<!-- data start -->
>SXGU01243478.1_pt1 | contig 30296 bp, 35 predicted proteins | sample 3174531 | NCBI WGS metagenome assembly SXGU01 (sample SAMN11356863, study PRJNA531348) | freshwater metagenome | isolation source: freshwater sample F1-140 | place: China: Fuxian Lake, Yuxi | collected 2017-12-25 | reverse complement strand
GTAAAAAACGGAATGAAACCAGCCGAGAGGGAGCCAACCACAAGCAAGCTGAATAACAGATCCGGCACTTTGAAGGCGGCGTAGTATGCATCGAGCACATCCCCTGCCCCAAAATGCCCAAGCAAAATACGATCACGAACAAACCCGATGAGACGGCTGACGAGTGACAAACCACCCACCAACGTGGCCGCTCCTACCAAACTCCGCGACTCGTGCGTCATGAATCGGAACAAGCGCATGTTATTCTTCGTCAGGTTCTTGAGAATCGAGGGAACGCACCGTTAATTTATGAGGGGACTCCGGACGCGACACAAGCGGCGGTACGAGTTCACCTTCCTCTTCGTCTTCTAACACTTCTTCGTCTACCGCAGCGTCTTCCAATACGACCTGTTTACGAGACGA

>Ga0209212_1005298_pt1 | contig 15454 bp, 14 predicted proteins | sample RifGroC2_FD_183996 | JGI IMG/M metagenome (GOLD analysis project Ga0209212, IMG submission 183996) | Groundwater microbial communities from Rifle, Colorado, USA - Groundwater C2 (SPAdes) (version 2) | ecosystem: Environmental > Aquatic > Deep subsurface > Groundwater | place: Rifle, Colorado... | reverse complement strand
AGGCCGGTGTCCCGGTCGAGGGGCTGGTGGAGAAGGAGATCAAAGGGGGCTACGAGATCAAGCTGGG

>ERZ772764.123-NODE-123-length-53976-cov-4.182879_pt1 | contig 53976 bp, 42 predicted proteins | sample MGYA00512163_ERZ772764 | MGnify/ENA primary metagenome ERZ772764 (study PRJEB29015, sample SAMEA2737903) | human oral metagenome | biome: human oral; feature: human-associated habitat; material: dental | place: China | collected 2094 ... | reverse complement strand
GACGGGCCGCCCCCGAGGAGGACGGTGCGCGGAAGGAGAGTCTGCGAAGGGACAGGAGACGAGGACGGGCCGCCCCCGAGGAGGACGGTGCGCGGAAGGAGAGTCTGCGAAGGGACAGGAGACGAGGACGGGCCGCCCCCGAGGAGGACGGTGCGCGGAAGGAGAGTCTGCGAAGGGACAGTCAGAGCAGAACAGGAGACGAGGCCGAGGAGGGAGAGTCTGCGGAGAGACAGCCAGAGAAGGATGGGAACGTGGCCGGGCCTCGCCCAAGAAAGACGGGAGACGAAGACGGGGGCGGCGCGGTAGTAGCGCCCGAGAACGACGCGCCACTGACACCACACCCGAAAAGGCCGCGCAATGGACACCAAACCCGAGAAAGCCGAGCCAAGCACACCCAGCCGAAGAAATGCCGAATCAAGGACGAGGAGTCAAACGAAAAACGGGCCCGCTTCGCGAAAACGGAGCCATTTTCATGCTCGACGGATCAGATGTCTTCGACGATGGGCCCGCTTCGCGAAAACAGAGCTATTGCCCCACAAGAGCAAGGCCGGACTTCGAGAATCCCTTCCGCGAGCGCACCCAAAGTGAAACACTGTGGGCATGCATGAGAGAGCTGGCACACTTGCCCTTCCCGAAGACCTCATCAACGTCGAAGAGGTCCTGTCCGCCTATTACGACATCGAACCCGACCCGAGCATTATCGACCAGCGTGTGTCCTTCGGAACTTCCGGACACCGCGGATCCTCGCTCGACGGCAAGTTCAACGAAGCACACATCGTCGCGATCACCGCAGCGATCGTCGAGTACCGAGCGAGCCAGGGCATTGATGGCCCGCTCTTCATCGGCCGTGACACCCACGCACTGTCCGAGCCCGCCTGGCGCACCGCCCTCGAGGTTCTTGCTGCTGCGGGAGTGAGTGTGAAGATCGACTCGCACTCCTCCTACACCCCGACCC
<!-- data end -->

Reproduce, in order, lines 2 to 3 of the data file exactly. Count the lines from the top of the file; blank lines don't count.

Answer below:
GTAAAAAACGGAATGAAACCAGCCGAGAGGGAGCCAACCACAAGCAAGCTGAATAACAGATCCGGCACTTTGAAGGCGGCGTAGTATGCATCGAGCACATCCCCTGCCCCAAAATGCCCAAGCAAAATACGATCACGAACAAACCCGATGAGACGGCTGACGAGTGACAAACCACCCACCAACGTGGCCGCTCCTACCAAACTCCGCGACTCGTGCGTCATGAATCGGAACAAGCGCATGTTATTCTTCGTCAGGTTCTTGAGAATCGAGGGAACGCACCGTTAATTTATGAGGGGACTCCGGACGCGACACAAGCGGCGGTACGAGTTCACCTTCCTCTTCGTCTTCTAACACTTCTTCGTCTACCGCAGCGTCTTCCAATACGACCTGTTTACGAGACGA

>Ga0209212_1005298_pt1 | contig 15454 bp, 14 predicted proteins | sample RifGroC2_FD_183996 | JGI IMG/M metagenome (GOLD analysis project Ga0209212, IMG submission 183996) | Groundwater microbial communities from Rifle, Colorado, USA - Groundwater C2 (SPAdes) (version 2) | ecosystem: Environmental > Aquatic > Deep subsurface > Groundwater | place: Rifle, Colorado... | reverse complement strand